Wondering where your degree in English will take you after graduation? Ask the experts.
In fall 2014, the English Department launched the first ever Alumni Speakers Series. Distinguished graduates of the Wheaton College English Department spoke on the value of the English major as preparation for the world of business. Students and faculty of Wheaton gathered in Blanchard Hall on September 18th to hear the perspectives of Bill Stadick ‘84, John Phillips ‘80, and John Augustine ‘79 (the fourth panelist, Leslie Elkin ‘98, was absent due to a last-minute circumstance). Each of the three panelists spoke about how they used a degree in English to transition into successful careers in business.
Bill Stadick, Director of Content and Brand Development at strategic communications consulting firm Charleston|Orwig, graduated from Wheaton with a B.A. in English and a love for creative writing. He described his successful career in advertising as the opportunity for “endless wordplay,” adding that the most serious practitioners of creative writing and advertising share a common focus. “In the world of branding and marketing, storytelling is a huge thing these days,” he said.
John Phillips, Managing Principal of Griffin Phillips LLC whose work in the financial sector has taken him across six continents, emphasized how an English degree equipped him with a versatile set of skills: the ability to write and sell ideas, to read and research critically, and to capture a client’s imagination. Even by studying the stories of great literature, said Phillips, he gained the right perspective for the ups and downs of the business world: “Understanding persistence and failure are part of the rich tradition of literature.”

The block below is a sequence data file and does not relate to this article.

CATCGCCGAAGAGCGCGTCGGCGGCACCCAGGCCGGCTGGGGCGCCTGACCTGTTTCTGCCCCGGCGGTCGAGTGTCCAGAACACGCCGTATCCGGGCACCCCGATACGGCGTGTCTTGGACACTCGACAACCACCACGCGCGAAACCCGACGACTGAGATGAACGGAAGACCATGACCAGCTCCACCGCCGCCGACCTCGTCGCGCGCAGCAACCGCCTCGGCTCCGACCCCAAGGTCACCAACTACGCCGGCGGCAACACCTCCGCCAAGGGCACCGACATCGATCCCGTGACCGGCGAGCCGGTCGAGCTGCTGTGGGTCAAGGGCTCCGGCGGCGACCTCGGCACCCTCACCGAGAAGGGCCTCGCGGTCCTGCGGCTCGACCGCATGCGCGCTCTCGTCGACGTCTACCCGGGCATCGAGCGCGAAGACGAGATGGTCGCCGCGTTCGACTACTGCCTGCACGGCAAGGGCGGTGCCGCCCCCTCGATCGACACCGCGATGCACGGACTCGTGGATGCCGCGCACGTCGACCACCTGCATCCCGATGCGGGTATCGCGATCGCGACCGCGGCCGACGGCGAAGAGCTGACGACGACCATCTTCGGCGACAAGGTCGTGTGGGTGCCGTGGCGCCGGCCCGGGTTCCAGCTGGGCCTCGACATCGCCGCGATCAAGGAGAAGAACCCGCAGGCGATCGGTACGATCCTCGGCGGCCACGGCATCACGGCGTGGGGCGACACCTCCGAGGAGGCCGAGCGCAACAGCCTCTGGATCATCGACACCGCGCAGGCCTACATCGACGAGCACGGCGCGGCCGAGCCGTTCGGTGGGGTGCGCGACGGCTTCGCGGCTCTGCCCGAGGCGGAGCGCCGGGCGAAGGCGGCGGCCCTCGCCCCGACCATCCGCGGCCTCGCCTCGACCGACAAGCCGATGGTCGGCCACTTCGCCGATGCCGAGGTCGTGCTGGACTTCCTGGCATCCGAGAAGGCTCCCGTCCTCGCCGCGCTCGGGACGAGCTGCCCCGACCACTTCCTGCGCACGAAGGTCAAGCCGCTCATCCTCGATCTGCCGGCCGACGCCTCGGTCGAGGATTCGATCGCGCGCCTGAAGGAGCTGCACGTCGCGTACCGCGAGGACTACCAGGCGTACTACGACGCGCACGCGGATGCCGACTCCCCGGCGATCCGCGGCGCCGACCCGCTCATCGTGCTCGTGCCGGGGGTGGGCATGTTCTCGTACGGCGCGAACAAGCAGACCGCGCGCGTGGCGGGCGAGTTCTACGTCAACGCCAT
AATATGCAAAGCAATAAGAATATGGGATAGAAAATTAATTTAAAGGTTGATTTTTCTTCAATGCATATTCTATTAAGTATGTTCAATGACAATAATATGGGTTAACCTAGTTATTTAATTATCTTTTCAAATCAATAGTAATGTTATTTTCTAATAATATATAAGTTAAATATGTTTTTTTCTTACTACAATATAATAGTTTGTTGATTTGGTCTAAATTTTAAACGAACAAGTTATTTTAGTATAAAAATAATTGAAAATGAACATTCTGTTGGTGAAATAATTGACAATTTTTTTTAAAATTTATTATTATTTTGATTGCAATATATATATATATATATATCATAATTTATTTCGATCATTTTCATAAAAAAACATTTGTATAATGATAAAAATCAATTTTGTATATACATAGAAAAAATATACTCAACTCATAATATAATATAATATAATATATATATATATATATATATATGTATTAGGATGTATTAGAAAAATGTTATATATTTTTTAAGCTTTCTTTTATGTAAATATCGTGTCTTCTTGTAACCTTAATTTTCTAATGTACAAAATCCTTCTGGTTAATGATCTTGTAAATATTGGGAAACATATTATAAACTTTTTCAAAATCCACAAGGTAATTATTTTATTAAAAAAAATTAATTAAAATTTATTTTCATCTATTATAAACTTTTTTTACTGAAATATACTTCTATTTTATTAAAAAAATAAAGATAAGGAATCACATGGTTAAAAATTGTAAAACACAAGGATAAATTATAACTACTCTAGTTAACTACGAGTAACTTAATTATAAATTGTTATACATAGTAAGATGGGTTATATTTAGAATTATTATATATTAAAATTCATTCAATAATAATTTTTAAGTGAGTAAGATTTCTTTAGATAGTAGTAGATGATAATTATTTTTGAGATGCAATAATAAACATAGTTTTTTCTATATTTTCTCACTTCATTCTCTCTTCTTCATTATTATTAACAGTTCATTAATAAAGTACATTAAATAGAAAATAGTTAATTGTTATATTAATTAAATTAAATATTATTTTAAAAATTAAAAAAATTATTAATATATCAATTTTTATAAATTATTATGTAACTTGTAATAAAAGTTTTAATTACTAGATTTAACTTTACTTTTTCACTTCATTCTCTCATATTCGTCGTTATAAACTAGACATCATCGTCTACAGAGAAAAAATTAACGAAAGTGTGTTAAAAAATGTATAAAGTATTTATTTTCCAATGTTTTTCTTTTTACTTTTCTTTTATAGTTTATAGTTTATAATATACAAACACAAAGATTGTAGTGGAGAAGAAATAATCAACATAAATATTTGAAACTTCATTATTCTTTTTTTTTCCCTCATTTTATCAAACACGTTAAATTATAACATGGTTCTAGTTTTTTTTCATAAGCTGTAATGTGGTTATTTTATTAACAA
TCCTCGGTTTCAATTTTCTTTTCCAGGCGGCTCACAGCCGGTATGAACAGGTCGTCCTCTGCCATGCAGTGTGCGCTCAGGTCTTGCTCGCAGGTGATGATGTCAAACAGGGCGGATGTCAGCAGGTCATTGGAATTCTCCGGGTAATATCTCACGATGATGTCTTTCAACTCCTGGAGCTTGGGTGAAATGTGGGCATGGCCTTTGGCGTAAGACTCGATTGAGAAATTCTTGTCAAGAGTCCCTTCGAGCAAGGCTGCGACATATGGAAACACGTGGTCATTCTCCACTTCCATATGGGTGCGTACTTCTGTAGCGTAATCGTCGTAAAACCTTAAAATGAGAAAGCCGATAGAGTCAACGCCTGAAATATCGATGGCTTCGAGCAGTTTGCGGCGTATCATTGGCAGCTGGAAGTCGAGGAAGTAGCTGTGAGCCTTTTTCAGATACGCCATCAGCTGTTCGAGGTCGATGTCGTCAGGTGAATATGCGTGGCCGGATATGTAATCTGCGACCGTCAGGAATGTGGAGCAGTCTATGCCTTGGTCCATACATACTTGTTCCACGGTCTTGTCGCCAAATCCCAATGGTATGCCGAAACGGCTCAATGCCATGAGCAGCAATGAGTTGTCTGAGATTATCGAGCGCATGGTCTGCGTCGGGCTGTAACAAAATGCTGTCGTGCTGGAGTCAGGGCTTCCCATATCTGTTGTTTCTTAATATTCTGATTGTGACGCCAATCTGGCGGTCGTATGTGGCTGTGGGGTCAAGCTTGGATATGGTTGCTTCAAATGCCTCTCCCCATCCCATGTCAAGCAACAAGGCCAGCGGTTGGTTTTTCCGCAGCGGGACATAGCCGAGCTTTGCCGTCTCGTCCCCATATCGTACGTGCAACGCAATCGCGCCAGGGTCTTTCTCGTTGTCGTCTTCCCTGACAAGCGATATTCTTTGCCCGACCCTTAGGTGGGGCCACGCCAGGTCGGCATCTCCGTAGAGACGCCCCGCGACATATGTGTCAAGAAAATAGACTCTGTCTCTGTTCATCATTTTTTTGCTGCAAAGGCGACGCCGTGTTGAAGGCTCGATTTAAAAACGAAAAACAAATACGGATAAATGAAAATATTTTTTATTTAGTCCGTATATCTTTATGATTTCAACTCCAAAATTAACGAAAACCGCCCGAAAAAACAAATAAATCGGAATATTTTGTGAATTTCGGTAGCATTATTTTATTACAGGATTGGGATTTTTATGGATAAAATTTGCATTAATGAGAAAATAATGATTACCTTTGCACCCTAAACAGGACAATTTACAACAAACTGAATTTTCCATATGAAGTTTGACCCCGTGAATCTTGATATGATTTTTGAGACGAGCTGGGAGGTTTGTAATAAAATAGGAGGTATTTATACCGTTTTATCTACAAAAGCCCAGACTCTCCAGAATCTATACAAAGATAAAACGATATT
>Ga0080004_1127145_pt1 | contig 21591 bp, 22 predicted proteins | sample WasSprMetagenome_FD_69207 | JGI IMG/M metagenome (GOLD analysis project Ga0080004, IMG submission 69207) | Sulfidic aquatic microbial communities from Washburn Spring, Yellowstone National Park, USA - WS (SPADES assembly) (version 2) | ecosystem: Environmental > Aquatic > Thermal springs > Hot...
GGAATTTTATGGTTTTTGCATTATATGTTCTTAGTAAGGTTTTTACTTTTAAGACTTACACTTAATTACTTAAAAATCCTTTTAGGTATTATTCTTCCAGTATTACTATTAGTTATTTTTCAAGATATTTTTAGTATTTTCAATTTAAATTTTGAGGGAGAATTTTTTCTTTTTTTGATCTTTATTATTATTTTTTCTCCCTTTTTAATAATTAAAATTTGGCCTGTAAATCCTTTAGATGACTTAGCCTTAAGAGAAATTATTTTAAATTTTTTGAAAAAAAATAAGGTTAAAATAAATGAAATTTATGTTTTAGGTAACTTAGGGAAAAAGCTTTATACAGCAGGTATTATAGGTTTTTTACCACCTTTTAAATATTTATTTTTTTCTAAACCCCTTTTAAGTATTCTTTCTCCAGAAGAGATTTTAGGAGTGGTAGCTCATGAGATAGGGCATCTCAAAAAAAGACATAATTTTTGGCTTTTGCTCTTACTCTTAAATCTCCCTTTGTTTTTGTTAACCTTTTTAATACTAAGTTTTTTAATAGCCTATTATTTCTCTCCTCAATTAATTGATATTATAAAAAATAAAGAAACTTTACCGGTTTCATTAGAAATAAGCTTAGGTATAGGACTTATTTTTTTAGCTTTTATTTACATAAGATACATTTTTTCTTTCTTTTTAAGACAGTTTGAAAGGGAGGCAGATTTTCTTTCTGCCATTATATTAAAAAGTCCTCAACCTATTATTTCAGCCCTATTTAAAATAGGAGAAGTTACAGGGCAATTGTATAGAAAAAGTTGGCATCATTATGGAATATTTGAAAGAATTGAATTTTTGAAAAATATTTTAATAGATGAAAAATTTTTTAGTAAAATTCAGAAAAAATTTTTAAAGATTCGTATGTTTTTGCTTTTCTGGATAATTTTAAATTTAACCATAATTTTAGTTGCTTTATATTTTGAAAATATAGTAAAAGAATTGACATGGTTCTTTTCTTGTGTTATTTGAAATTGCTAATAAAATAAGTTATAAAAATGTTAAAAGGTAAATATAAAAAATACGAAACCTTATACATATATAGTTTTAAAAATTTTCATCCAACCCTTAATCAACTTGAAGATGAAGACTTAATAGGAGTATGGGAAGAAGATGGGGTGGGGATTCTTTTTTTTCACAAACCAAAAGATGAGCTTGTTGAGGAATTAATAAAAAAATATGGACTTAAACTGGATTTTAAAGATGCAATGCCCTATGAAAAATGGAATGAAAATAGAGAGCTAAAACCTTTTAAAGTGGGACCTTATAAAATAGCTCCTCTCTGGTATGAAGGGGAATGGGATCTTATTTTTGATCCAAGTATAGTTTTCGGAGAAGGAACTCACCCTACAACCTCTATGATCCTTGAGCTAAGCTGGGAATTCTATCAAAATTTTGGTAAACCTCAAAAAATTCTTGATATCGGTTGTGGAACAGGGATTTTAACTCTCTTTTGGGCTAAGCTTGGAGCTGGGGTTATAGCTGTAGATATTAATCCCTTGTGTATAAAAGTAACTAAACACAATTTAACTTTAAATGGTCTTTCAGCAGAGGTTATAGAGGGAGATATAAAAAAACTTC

John Augustine, Managing Director at Barclays Capital, emphasized the transformative power of an education in English. Through the reading of great literature, said Augustine, he developed the imaginative ability and empathy necessary to understand what people are really thinking and saying. Both the study of English and the pursuit of business, said Augustine, require an understanding of indirection. “It’s about learning that it’s not so simple,” he added, explaining how the study of English equips students to deal with the interpersonal complexities of business.
To conclude the discussion, the panelists offered strategic advice to English majors headed for a career in business. Stadick encouraged students to capture clients’ attention with their storytelling. “Be bold,” said Augustine, emphasizing how an English major can and should stand out from the business crowd. “If you’re doing an interview, refer to Shakespeare. It’ll blow their minds. That’s your advantage.” Phillips urged English majors to capitalize on their ability to research and solve problems creatively, adding, “Don’t stand in line. Do something original.”
By learning to apply the English major in just one of many possible spheres of work, English majors are discovering how to translate their education into a future. Part two of this Alumni Speakers Series, featuring English Alumni in Publishing, will take place on October 23, 2014 and feature:
- Amy Collins ‘96, President, Squid Ink Literary Agency
- David Congdon ‘04, Academic Editor, InterVarsity Press
- Randall D. Jahns ‘84, Senior Vice President, Bible Ministry Relations, Crossway Publishing
- Eric Siewert ‘10, International Relations Agent, Tyndale Publishing